Year after year I started to unmask. With mentoring, coaching, sponsorship, and therapy I learned that I’m not a superwoman and that’s perfectly okay. I also learned that I had always delivered, or exceeded expectations and would continue to do so, and needed to stop applying this unrealistic burden of perfectionism on myself.  

To make a very long story short, to date, I have achieved two very important things that no one can take away from me — celebrated my son’s high school graduation in 2017 and took the best care of my dad for almost six years until he passed in my care on Thanksgiving morning in 2022, when he kissed me and went into a peaceful sleep.  

Please don’t judge or feel sorry for me. Maya Angelou said, “If you find it in your heart to care for somebody else, you have succeeded.” So, it’s truly an honor and blessing to have the amazing responsibility to care for the two most important men in my life. 

What support looks like 

The stories of women need to be told, including all the factors that can potentially lead to burnout. When we think of Andrea’s story, I think of my story of caretaking, for three children through eight military deployments. I also share the same lived experience of Andrea, with a son who is part of the neurodiverse community and a mother who had a stroke and has needed care and support since 2011.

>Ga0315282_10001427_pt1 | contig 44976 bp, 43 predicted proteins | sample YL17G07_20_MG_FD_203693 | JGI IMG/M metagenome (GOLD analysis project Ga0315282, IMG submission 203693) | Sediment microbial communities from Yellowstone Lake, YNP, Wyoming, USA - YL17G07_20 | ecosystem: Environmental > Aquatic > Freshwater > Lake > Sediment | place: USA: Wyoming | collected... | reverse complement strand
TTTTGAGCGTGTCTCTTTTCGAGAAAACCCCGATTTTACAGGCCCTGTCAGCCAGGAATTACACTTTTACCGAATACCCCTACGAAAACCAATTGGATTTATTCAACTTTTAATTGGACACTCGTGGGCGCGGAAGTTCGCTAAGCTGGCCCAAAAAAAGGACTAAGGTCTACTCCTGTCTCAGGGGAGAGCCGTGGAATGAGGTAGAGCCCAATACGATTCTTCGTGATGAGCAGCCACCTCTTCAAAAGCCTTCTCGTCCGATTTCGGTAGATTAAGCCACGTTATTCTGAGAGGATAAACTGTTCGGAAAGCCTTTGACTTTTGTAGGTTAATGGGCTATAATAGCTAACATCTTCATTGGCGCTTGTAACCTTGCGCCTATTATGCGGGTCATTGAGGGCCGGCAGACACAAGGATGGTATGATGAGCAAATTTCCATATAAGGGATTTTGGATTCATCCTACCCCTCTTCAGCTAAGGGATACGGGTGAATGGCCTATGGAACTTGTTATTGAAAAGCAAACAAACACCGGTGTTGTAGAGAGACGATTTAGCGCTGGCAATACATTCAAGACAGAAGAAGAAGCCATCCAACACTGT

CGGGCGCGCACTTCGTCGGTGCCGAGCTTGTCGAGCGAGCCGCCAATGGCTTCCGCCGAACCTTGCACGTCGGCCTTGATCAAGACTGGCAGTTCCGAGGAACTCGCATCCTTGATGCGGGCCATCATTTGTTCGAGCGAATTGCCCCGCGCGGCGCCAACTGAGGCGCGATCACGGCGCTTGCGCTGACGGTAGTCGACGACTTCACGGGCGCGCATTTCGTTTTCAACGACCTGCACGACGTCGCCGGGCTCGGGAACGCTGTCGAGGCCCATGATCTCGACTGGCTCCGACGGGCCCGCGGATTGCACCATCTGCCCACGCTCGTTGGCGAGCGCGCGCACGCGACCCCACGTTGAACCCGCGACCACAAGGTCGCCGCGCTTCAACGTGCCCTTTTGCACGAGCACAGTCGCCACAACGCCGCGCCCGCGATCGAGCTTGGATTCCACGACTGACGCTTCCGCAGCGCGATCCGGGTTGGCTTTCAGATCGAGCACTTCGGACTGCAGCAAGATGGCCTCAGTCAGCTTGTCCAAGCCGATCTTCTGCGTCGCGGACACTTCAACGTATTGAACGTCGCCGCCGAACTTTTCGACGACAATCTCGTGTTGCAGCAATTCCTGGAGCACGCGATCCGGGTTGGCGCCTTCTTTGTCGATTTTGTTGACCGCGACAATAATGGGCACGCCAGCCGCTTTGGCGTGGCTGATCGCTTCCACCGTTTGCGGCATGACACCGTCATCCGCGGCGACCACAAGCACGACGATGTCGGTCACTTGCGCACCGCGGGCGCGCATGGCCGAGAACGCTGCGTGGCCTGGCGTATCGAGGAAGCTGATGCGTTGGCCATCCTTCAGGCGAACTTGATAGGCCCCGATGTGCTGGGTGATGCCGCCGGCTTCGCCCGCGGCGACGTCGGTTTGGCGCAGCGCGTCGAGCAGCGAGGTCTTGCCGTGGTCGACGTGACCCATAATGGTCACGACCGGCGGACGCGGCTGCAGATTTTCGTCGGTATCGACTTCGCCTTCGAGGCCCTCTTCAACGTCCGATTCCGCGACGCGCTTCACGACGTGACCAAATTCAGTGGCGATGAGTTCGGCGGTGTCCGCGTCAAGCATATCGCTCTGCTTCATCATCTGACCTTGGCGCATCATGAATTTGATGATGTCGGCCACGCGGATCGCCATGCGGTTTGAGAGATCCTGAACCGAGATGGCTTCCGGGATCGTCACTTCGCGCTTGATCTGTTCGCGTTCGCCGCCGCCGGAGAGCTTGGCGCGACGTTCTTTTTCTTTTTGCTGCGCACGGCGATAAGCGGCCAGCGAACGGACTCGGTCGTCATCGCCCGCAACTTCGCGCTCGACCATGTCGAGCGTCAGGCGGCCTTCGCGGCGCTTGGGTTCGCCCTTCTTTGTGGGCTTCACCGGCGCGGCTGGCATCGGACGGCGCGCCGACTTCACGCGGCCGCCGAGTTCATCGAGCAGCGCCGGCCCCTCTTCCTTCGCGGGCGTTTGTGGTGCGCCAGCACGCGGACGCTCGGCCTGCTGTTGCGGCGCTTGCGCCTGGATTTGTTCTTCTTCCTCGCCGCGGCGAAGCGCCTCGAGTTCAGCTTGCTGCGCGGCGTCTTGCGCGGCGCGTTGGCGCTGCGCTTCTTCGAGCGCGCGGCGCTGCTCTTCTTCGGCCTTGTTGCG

What Andrea did not share is how complex all of this becomes when you do not have the needed support from your manager, peers, or within the work culture — that causes this notion we reference as “third-degree burns.” The workdays Andrea and others in her same situation experience include numerous doctor visits, tests, prescriptions, misdiagnoses, scrambling to find adequate internet service for meetings to prepare proposals, making dinner, being the “Uber” driver, etc. All this while juggling work. As a caregiver, Andrea was responsible for daily living activities (bathing, clothing, dressing, feeding, etc.), plus she was her dad’s legs since he could not walk after his stroke. These responsibilities were occurring all while understanding his physical and mental health needs amid watching him decline. 

We are more than KPIs